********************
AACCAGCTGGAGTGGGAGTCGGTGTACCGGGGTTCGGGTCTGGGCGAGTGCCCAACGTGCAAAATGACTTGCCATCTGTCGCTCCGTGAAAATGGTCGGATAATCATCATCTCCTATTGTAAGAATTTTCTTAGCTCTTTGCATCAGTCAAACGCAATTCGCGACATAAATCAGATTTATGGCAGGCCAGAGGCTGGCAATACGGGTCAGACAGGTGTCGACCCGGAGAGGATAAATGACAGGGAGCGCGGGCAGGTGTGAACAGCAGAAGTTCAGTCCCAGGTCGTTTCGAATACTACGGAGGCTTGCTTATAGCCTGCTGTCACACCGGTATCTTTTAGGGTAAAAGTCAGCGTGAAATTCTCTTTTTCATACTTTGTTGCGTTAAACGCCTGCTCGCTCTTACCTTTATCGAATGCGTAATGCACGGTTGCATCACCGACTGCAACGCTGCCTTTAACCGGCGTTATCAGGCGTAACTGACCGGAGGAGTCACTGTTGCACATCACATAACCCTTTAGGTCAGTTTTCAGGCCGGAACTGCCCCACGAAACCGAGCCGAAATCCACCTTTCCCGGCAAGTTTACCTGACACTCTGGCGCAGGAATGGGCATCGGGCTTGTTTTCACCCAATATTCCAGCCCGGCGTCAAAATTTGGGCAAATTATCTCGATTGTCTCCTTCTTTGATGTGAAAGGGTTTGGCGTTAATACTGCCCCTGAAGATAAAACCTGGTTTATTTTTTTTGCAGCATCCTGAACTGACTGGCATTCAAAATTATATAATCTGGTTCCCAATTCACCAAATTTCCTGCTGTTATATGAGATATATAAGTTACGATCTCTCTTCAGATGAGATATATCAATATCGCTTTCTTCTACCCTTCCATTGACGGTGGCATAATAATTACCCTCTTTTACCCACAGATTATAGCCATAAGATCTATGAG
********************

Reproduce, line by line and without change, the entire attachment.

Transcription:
AACCAGCTGGAGTGGGAGTCGGTGTACCGGGGTTCGGGTCTGGGCGAGTGCCCAACGTGCAAAATGACTTGCCATCTGTCGCTCCGTGAAAATGGTCGGATAATCATCATCTCCTATTGTAAGAATTTTCTTAGCTCTTTGCATCAGTCAAACGCAATTCGCGACATAAATCAGATTTATGGCAGGCCAGAGGCTGGCAATACGGGTCAGACAGGTGTCGACCCGGAGAGGATAAATGACAGGGAGCGCGGGCAGGTGTGAACAGCAGAAGTTCAGTCCCAGGTCGTTTCGAATACTACGGAGGCTTGCTTATAGCCTGCTGTCACACCGGTATCTTTTAGGGTAAAAGTCAGCGTGAAATTCTCTTTTTCATACTTTGTTGCGTTAAACGCCTGCTCGCTCTTACCTTTATCGAATGCGTAATGCACGGTTGCATCACCGACTGCAACGCTGCCTTTAACCGGCGTTATCAGGCGTAACTGACCGGAGGAGTCACTGTTGCACATCACATAACCCTTTAGGTCAGTTTTCAGGCCGGAACTGCCCCACGAAACCGAGCCGAAATCCACCTTTCCCGGCAAGTTTACCTGACACTCTGGCGCAGGAATGGGCATCGGGCTTGTTTTCACCCAATATTCCAGCCCGGCGTCAAAATTTGGGCAAATTATCTCGATTGTCTCCTTCTTTGATGTGAAAGGGTTTGGCGTTAATACTGCCCCTGAAGATAAAACCTGGTTTATTTTTTTTGCAGCATCCTGAACTGACTGGCATTCAAAATTATATAATCTGGTTCCCAATTCACCAAATTTCCTGCTGTTATATGAGATATATAAGTTACGATCTCTCTTCAGATGAGATATATCAATATCGCTTTCTTCTACCCTTCCATTGACGGTGGCATAATAATTACCCTCTTTTACCCACAGATTATAGCCATAAGATCTATGAG